New York Couple Files Twins’ Stillbirth Lawsuit

Kristina Robb-Dover | June 27th, 2014 | Posted in Cerebral Palsy Lawsuit News

Stillbirth Lawsuit - Wrongful Death, Medical MalpracticeA New York couple has filed a stillbirth lawsuit this month alleging that medical negligence and malpractice on the part of physicians and medical staff at Phoenix OB/Gyn Services, Ocean Perinatology and New York Hospital Medical Center of Queens caused the tragic death of their twins.

Plaintiffs contend medical negligence in birth injuries lawsuit

The plaintiffs contend that staff from these three entities failed to undertake adequate and reasonable measures during the mother’s high-risk pregnancy from June 2011 to September 2011; and to monitor and diagnose problems and intervene when the mother began to experience potentially serious complications leading to the twins’ death in utero.

As the claim describes it, the medical professionals in charge of maternal health failed “to properly, timely and adequately care” for Vanessa and her babies. The doctors named as defendants are: Dr. Angela Todd, Dr. Hajoon Chun, Dr. Geddes Abel-Bey, Dr. Armin Razavi and Dr. Daniel Skupski.

The family claims that from early on in the mother’s pregnancy, doctors failed to take necessary steps to protect her health and the health and safety of her unborn twins—specifically, forgetting to undertake a careful survey of the mother’s medical history and to perform various physical exams and diagnostic tests that would have prevented this tragedy.

The mother reportedly experienced an infection during pregnancy and a premature rupture of her membranes, which allegedly caused her twin babies to die in utero. The plaintiffs also claim that medical staff’s improper charting of potential red flags and maternal health issues contributed to an overall mismanagement of the mother’s pregnancy.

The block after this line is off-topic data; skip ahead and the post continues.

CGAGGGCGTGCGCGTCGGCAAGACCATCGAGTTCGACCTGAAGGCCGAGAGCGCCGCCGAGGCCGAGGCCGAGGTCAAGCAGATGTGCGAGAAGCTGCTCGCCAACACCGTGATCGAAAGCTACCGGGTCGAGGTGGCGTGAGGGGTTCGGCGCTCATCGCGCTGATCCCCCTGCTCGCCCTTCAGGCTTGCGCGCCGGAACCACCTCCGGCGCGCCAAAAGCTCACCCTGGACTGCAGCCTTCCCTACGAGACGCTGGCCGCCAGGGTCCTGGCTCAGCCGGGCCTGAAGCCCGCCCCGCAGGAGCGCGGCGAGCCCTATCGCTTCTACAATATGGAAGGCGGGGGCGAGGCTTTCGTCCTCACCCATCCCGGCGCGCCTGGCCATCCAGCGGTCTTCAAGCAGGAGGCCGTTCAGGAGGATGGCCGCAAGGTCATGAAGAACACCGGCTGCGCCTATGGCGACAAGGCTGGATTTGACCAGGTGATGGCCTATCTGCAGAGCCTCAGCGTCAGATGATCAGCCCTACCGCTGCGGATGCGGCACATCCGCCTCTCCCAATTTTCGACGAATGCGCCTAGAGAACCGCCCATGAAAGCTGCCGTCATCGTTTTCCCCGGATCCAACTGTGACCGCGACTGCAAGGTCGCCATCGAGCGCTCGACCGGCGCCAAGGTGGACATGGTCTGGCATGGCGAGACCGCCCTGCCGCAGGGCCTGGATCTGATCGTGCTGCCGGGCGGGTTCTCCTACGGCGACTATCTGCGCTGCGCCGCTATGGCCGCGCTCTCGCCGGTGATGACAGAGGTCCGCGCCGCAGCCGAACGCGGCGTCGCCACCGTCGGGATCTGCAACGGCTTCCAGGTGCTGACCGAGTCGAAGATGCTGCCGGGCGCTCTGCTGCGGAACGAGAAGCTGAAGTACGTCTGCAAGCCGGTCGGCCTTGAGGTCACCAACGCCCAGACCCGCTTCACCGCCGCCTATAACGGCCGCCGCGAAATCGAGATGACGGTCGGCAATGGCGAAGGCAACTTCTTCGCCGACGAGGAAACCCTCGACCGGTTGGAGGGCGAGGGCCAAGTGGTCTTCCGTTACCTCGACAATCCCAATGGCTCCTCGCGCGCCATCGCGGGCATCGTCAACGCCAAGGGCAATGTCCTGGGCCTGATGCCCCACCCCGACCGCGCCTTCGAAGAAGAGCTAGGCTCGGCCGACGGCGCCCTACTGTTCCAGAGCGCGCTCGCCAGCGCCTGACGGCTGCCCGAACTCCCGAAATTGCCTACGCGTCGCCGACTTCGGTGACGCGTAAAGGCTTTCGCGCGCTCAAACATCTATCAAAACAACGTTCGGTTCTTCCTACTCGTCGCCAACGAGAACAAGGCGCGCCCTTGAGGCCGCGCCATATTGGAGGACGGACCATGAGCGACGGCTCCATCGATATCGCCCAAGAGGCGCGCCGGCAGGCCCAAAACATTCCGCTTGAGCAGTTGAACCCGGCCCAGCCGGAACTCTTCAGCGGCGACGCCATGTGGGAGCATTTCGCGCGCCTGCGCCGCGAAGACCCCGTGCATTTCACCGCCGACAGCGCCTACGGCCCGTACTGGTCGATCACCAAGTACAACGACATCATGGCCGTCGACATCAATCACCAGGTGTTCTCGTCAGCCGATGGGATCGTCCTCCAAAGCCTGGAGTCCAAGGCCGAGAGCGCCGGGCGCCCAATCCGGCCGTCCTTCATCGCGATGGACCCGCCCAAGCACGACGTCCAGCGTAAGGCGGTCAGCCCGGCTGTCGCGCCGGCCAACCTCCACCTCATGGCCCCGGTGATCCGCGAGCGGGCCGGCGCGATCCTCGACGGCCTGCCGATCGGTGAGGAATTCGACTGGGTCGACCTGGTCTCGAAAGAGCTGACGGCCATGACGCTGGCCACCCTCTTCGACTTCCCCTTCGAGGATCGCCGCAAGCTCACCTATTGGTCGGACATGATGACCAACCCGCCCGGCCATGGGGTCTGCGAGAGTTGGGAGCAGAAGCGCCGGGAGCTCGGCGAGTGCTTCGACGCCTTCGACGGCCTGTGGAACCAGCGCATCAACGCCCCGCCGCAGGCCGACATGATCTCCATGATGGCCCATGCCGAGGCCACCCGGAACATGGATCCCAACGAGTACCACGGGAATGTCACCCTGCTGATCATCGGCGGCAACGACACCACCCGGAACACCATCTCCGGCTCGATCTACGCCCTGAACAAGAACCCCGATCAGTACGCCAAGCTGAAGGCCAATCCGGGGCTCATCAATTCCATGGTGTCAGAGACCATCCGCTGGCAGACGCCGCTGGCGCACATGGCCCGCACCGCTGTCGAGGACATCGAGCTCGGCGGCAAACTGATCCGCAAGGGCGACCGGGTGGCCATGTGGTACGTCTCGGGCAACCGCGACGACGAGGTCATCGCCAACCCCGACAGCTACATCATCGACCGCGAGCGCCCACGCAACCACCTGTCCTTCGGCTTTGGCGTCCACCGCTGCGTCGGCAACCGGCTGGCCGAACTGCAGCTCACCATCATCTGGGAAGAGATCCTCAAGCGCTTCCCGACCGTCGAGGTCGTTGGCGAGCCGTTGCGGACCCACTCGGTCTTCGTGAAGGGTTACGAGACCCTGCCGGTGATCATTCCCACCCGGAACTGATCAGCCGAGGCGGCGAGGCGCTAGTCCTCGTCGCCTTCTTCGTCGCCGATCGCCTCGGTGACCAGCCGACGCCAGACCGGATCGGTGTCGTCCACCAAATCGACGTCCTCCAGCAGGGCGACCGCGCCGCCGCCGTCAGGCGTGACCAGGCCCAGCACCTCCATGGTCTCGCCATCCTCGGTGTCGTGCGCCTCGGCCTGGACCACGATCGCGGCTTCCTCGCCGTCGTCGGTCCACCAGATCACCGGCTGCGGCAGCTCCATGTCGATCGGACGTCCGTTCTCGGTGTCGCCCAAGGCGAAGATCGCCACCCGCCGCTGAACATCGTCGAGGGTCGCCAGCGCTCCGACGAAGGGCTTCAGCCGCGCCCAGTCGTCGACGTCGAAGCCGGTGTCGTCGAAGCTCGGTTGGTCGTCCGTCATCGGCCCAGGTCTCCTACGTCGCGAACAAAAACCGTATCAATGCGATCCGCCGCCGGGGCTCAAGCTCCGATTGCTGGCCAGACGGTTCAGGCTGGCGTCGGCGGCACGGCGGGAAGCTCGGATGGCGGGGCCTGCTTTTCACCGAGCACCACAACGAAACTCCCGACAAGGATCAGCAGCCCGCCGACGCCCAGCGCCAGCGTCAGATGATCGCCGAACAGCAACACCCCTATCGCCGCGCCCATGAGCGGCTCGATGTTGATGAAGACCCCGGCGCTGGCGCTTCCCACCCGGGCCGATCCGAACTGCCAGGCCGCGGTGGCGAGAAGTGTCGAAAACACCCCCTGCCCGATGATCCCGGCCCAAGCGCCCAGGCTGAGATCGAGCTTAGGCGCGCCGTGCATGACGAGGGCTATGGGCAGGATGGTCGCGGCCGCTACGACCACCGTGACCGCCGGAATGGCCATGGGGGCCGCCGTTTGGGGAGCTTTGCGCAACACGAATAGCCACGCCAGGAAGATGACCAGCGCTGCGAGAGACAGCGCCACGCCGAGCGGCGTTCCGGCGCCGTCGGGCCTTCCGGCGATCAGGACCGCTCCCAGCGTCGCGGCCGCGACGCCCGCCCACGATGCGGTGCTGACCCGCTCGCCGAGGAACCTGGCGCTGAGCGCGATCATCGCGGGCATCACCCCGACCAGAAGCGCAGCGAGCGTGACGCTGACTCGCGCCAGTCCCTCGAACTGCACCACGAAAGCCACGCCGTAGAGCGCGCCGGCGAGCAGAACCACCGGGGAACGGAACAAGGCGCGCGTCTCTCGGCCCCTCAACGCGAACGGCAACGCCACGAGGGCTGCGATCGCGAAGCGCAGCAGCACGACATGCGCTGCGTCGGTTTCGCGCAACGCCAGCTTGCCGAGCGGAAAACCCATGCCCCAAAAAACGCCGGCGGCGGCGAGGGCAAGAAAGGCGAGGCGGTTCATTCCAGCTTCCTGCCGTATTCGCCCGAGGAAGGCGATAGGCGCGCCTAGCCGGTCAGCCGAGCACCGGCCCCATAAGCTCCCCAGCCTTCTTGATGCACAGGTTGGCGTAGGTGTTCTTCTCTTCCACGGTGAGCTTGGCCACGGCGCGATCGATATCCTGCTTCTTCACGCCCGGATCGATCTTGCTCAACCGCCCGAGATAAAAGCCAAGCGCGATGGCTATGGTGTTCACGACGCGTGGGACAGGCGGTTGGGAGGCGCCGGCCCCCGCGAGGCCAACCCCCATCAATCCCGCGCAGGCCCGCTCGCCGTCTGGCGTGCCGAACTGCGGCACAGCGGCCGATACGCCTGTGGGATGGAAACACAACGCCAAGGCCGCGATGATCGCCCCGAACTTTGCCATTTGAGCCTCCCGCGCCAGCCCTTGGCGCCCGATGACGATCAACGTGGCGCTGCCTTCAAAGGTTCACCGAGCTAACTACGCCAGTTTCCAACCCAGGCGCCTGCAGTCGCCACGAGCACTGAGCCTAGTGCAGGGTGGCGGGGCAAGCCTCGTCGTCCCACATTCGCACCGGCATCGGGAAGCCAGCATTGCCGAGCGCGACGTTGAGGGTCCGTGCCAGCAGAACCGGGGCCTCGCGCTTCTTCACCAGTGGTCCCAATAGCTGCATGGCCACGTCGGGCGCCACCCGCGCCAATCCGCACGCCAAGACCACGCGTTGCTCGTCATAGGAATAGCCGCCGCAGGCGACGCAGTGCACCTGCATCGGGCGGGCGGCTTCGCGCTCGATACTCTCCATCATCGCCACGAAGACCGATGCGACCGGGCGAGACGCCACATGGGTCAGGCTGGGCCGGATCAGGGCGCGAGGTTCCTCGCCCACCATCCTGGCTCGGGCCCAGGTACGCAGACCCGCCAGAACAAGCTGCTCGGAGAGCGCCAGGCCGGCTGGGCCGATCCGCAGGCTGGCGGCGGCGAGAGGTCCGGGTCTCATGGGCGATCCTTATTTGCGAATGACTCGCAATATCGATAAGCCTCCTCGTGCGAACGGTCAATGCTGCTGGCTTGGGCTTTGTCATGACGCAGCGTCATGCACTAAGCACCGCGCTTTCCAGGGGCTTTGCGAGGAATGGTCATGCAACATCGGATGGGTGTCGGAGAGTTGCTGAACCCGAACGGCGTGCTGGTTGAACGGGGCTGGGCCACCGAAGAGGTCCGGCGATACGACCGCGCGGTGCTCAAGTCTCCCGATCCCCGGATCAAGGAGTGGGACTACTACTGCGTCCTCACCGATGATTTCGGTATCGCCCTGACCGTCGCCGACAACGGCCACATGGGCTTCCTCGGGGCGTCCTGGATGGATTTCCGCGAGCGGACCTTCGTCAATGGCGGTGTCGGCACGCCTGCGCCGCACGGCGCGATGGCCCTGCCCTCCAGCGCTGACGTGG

High compensation for victims of stillbirth medical malpractice

The claim seeks compensation (to be determined during future litigation) for damages that include loss of consortium (or sexual intimacy in the marital relationship) because of the mother’s pain and suffering from the trauma of the loss.

Such compensation, if found to be justified on the grounds that the defendants were responsible for the mother and her twins’ care and did show negligence, departing from “accepted standards of gynecological, obstetrical and maternal fetal practice,” will be generous.  The claim is asking for compensation in birth and personal injury damages that exceed “the jurisdictional limitation of all lower courts.”

Stillbirth—causes, preventative measures

Stillbirth occurs when an unborn baby dies in the womb after the 20th week of pregnancy.  The tragedy is thankfully rare, occurring in about one in every 160 pregnancies and usually diagnosed by ultrasound showing the baby’s heart has stopped beating.  In most cases, stillbirth precedes the onset of labor.

Infections as common as bacterial or urinary tract infections can be the cause of stillbirths; even relatively mild viral infections such as Fifth Disease can pose dangers to the life of a baby in utero.  Infections account for anywhere between 10 and 25 percent of all stillbirth cases.

Other causes of stillbirth are bleeding before or during labor, placental abruption (when the placenta separates from the womb before birth) and pre-eclampsia (high blood pressure in the mother).  Careful monitoring by physicians can ensure that measures are undertaken at the first sign of risks for stillbirth.

How Eisbrouch & Marsh can help

If you or a loved one has reason to believe that you experienced a stillbirth because of medical negligence, the birth injury lawyers of Balkin & Eisbrouch want to help you recover the compensation you deserve for your needless pain and suffering.

To learn more about just how we can help, call us for a no-strings-attached consultation: 1-855-60-BIRTH.


  1. CDC, “Parvovirus B19 and Fifth Disease,” http://www.cdc.gov/parvovirusb19/pregnancy.html

  2. New York Times, After Stillbirth, Courts Try to Put a Price on a Mother’s Anguish, http://www.nytimes.com/2011/08/24/nyregion/in-stillbirth-malpractice-cases-courts-try-to-put-price-on-mothers-anguish.html?pagewanted=all